AI increases job insecurity but workers still desire to quit

BusinessAI increases job insecurity but workers still desire to quit


Quit rates had declined to 2019 levels in April 2023 after the mass turnover of the Great Resignation, however, PwC data indicates that the desire to quit the job has moved to a different end of the corporate hierarchy — unspecialized workers.

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The study done by PwC has found that more than one in four unspecialized office workers i.e. 26% such as administrative assistants, etc. are willing to change their jobs in the coming year, which is up from 19% last year. The research was undertaken on 54,000 workers across 46 countries and territories to understand the attitudes toward artificial intelligence and economic change. The study also found that the specialization gap if not addressed on a timely basis can make workers who lack advanced training skills feel vulnerable to quitting their jobs and financial challenges.

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Inflation rates and unstable economic conditions are also a few reasons why this group of people is feeling pressured at a financial level. One in five respondents shared how they have to take up a second job to supplement their income not to learn new skills but out of financial necessity. The study also found that workers had a side hustle to support their basic necessities, which was a surprising figure.

The economic burden is one of the most pressing challenges for minority groups and the struggling workers in the study are a sample of people from almost all demographic categories. In the next year, unsatisfied office employees plan to quit their jobs and on the other hand, artificial intelligence will be upscaling itself, thus making it difficult for workers to learn any new skill.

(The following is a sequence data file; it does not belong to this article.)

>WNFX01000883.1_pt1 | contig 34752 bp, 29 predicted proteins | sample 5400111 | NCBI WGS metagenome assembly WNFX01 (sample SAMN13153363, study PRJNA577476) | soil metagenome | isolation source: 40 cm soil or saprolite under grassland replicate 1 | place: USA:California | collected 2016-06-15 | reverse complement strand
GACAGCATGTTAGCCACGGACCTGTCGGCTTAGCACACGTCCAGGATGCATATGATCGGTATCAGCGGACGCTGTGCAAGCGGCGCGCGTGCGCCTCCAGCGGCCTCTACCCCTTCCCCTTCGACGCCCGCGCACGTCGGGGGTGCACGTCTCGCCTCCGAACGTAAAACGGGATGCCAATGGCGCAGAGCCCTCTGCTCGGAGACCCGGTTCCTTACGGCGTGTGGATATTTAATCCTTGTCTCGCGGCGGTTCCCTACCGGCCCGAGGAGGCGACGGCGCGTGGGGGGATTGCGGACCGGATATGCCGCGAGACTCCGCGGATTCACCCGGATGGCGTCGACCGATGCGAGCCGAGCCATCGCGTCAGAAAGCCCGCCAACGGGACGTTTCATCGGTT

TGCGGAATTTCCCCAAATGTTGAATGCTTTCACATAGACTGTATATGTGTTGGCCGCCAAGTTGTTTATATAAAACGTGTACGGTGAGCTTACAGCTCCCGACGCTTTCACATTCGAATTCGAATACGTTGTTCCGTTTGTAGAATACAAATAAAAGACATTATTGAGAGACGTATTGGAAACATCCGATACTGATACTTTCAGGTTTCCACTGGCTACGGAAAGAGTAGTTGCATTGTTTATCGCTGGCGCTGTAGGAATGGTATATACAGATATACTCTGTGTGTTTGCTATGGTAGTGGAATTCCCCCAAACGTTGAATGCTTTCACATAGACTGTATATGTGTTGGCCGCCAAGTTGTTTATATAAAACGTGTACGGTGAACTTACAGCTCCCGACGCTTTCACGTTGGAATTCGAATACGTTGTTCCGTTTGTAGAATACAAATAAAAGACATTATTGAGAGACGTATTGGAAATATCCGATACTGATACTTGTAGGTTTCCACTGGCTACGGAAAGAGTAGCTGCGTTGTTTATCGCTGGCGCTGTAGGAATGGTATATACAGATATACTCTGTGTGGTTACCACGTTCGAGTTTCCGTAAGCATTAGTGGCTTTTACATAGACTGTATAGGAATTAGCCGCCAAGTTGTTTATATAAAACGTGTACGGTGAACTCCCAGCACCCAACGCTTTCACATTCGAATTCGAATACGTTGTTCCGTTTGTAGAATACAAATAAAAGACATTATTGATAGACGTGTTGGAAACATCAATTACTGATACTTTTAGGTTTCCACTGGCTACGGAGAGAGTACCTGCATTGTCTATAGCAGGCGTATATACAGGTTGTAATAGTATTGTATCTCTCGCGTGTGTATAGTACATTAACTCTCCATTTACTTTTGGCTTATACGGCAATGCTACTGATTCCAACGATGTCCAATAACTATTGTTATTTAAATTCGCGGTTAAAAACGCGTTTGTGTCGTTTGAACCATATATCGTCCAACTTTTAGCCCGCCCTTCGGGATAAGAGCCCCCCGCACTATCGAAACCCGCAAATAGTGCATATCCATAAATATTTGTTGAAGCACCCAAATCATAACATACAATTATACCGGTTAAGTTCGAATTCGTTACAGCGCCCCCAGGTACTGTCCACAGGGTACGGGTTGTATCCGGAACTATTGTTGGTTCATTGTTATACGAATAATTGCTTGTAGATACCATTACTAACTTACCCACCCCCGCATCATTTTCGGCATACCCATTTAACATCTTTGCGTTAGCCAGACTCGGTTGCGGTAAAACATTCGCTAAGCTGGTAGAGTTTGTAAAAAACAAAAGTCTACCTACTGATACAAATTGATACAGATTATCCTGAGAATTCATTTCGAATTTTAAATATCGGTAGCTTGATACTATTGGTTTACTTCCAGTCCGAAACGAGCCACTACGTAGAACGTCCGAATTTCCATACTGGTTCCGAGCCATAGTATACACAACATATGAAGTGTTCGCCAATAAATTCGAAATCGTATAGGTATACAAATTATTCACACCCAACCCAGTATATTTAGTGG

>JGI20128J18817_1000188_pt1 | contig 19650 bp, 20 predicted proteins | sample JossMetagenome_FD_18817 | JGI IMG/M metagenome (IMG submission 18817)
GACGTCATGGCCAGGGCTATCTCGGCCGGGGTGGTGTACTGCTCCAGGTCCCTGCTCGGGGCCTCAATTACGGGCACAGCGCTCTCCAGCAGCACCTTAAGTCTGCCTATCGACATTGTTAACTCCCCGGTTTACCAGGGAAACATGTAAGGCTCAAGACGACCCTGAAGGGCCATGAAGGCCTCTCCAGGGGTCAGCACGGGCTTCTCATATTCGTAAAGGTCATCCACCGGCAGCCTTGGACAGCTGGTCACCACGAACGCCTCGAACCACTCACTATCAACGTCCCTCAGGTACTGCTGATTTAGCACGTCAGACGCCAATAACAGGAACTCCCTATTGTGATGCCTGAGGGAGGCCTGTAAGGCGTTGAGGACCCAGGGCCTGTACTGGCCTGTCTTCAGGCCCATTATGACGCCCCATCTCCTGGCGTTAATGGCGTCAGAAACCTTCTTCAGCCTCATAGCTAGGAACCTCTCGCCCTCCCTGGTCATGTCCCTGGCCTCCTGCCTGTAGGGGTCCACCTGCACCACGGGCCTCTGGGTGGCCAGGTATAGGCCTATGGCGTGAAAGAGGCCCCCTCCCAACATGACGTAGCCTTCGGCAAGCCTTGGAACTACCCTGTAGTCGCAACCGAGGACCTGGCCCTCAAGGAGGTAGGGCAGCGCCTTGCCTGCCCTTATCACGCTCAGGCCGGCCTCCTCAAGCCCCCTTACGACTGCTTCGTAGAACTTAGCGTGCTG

Workers who are presently in financially trying times are also said to be the losers of the AI and automation waves in the coming future. 15% of the employees with no specialized training agreed that their work’s nature will change majorly in the next five years, which is in comparison with 51% of workers with specialized skills.

This difference only widens the specialization gap by demotivating potential job seekers from learning new skills and allowing them to remain talented and efficient in their job roles or at least search for better opportunities. Company leaders should also encourage their workforce to remain relevant in the future by equipping them with the right skills. However, a third of employees say that they don’t think that their company will be economically viable in the coming ten years.

It means that leaders should be willing to reorganize themselves, their work, and their company so that they can uplift their employees by increasing their salaries or giving them training opportunities in skills that AI cannot intervene or replicate. Leaders should be willing to give equal opportunities to all and develop teams that are willing to learn and adapt to the changing conditions, suggested the report. Artificial Intelligence is definitely a threat to jobs but its introduction in the market has discouraged so many employees to quit their jobs and stay at home.

(Image/Wallpaper Flare)

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